By LAMECH JOHNSON
Tribune Staff Reporter
PETER Nygard’s applications for leave to appeal and stay a visit to his Lyford Cay property will now be heard on Friday in the Supreme Court.
Elliot Lockhart, QC, had indicated in a hearing last week of his intention to file a motion for leave to appeal and stay Justice Rhonda Bain’s order that a site visit to Nygard Cay was necessary to determine whether the Canadian fashion designer had illegally increased the size of his property.
Mr Nygard’s lawyer had also said he would file a motion on his vocal request that former and present Directors of Physical Planning Michael Major and Charles Zonicle be subpoenaed, as well as hedge fund billionaire Louis Bacon, who is Mr Nygard’s neighbour, to give evidence at the end of Save The Bay’s (STB) case.
Justice Bain had given Mr Lockhart until Friday, September 23 at 4pm to file his motions.
When the matter was called yesterday afternoon, Mr Lockhart said the motions were filed but the filing was late.
“We’ve filed two motions, both filed out of time which I take responsibility for,” Mr Lockhart said, attributing the lateness to a “medical issue.”
The motion for a leave to appeal and a stay of the site visit was filed on Monday, September 26.
The applications for a subpoena of Mr Major, Mr Zonicle and the cross-examination of Mr Bacon, were filed and served only yesterday.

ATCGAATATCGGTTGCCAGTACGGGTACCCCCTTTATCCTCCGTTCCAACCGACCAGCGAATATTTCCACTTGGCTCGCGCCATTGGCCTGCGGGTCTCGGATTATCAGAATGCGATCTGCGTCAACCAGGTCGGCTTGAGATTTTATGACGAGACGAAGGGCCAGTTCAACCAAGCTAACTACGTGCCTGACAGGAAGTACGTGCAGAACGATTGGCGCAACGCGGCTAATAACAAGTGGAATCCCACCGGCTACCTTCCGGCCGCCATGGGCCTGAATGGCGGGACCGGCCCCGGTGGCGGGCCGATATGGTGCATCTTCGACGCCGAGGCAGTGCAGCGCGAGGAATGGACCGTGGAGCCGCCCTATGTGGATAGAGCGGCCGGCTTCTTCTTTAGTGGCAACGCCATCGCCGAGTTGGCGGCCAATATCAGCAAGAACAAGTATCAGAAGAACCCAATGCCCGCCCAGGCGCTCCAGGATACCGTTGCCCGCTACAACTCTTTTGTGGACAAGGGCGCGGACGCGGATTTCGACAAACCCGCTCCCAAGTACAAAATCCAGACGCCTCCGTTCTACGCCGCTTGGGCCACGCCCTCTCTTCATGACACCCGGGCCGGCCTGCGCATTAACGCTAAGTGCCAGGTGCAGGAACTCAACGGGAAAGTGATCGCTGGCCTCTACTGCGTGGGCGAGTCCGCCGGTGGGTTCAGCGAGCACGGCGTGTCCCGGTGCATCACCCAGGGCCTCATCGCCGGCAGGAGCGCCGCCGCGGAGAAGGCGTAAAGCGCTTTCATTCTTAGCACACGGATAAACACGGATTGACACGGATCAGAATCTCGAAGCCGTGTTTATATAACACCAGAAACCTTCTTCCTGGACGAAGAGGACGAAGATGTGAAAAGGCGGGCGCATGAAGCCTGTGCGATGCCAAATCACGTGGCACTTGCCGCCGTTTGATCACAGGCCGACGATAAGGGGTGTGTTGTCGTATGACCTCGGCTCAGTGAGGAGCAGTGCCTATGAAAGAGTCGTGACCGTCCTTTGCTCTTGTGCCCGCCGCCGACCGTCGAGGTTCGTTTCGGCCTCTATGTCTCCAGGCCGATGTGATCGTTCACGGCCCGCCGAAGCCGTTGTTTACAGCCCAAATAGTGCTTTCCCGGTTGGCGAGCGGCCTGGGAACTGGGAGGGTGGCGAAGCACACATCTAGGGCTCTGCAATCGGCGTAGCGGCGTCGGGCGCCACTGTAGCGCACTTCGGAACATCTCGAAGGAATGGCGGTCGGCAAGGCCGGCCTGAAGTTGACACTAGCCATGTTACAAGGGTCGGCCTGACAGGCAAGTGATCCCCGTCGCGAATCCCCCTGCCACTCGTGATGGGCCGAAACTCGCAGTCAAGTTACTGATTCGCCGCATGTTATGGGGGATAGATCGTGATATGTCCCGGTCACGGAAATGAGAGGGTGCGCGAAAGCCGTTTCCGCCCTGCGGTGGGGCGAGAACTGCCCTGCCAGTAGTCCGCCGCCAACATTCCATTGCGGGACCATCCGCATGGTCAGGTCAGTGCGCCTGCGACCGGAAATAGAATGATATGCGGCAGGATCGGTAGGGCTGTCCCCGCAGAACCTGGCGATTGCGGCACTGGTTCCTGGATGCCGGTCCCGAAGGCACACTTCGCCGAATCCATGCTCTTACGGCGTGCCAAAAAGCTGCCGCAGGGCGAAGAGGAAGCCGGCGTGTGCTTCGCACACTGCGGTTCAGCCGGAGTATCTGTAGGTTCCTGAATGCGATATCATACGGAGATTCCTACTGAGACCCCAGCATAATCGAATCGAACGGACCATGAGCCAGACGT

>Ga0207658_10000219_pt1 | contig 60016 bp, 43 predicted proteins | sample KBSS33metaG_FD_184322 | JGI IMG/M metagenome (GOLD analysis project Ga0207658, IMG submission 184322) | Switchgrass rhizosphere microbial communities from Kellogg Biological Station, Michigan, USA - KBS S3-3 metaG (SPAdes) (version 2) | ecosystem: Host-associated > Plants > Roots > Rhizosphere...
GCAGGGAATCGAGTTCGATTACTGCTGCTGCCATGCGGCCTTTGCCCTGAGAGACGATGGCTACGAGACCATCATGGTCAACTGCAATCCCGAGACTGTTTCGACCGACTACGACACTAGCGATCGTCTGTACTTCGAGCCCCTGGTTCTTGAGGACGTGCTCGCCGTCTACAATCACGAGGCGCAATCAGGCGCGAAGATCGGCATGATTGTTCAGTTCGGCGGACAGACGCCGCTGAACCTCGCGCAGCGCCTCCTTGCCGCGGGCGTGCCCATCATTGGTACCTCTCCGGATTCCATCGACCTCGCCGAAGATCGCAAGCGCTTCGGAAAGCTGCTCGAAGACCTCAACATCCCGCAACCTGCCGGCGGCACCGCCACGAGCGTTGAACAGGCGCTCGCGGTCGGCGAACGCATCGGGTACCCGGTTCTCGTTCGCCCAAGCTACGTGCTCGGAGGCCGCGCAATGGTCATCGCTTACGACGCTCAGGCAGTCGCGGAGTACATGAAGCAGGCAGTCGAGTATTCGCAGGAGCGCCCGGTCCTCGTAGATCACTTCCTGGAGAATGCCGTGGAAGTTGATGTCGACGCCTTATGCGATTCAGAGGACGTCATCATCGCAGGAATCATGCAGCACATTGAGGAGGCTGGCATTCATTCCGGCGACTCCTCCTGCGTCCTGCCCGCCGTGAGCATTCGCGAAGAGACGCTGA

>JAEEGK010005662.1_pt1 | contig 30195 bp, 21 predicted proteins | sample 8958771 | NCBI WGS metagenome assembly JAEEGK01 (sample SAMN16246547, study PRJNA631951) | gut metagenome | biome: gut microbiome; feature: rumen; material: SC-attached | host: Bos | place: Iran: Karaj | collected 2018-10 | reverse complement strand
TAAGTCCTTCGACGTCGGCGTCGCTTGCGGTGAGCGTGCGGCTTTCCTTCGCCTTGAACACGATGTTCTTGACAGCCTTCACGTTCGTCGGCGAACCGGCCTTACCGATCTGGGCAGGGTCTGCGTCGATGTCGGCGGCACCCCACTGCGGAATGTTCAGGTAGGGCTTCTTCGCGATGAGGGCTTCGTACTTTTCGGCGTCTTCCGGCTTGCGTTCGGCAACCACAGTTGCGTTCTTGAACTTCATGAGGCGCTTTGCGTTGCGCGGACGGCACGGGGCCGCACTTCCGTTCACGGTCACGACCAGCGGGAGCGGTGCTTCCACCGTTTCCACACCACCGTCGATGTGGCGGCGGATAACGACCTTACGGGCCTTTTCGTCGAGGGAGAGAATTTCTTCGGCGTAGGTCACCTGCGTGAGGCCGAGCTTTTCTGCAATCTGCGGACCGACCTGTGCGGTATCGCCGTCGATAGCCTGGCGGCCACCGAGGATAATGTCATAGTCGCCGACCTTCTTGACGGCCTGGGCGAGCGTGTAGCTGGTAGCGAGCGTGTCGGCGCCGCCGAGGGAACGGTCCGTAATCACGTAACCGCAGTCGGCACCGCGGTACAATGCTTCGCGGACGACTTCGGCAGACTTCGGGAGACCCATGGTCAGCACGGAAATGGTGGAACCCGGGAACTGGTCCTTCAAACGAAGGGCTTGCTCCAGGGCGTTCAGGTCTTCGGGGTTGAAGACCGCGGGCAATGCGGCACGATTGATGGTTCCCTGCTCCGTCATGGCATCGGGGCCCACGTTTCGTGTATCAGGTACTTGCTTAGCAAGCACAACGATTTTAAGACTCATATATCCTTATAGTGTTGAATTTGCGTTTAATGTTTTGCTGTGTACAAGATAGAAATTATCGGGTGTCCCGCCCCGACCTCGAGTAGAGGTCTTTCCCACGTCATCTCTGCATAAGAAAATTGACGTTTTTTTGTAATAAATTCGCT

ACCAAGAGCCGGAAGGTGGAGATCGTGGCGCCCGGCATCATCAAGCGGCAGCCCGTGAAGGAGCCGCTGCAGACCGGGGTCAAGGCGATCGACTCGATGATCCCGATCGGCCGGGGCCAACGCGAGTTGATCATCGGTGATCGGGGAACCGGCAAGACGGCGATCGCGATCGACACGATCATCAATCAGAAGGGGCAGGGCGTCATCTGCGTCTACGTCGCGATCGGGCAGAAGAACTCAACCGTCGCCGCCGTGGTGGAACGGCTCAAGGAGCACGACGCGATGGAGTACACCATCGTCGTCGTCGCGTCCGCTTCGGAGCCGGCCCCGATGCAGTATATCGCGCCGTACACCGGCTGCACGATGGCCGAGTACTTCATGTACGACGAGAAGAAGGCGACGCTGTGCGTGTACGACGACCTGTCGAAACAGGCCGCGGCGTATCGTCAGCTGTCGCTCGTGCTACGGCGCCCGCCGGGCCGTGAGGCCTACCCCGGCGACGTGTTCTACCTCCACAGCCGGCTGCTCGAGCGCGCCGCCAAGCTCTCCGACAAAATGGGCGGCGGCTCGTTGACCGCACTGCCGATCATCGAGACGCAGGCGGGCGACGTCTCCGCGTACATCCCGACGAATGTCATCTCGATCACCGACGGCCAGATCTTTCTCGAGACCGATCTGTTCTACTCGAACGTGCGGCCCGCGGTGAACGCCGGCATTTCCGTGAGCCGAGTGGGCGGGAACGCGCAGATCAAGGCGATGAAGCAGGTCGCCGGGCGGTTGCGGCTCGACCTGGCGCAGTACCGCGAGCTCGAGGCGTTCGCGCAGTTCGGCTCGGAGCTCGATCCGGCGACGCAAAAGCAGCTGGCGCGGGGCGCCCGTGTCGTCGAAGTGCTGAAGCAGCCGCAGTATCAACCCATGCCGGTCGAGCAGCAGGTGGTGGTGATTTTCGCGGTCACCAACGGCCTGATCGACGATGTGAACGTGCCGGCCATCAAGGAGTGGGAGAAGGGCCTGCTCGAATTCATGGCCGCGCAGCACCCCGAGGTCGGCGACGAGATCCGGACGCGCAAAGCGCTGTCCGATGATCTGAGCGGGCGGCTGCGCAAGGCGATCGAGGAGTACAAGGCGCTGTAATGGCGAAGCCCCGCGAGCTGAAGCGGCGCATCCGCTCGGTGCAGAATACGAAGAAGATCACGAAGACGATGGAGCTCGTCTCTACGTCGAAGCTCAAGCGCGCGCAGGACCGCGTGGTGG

Mr Lockhart wished to be heard on the latter applications.
Dawson Malone, who appeared as one of five lawyers for STB, noted that directions had been given by the court, but they had not been complied with.
“I don’t doubt that Mr Lockhart had a conversation with Mr (Fred) Smith but I’m not instructed with regards to that conversation,” Mr Malone said.
“I cannot reasonably deal with an affidavit that I’ve not seen,” Mr Malone stressed.
Mr Lockhart said the objection “is not advantageous to the progress of this matter.”
“You allege contempt of court but seek to exclude evidence? We seek to prove that the fifth respondent, Peter Nygard, is not guilty of contempt and they are seeking to shut out evidence in support of his defence? I’ve never seen that happen before,” Mr Nygard’s lawyer said.
“It is collusive that Peter Nygard is not guilty of contempt and we intend to prove that by cross-examining Michael Major and Charles Zonicle,” Mr Lockhart added.
Mr Lockhart acknowledged that the documents were filed and served past the specified time, but noted that even the courts have been late with judgments they initially said would be delivered within a specific time.
“We are all ministers of justice doing the best that we can. Where is the prejudice to them? He has not said it. I made the motion on my feet last week. How can he now say he’s not ready or that he’s prejudiced? You’re serious about these judicial review proceedings or no? You’re serious about allegations that Peter Nygard is guilty of contempt or no?” Mr Lockhart asked.
He also said that Mr Bacon should be cross-examined on his affidavit.
Mr Malone contended that the fifth respondent’s continued disregard for directions amounted to trial by ambush.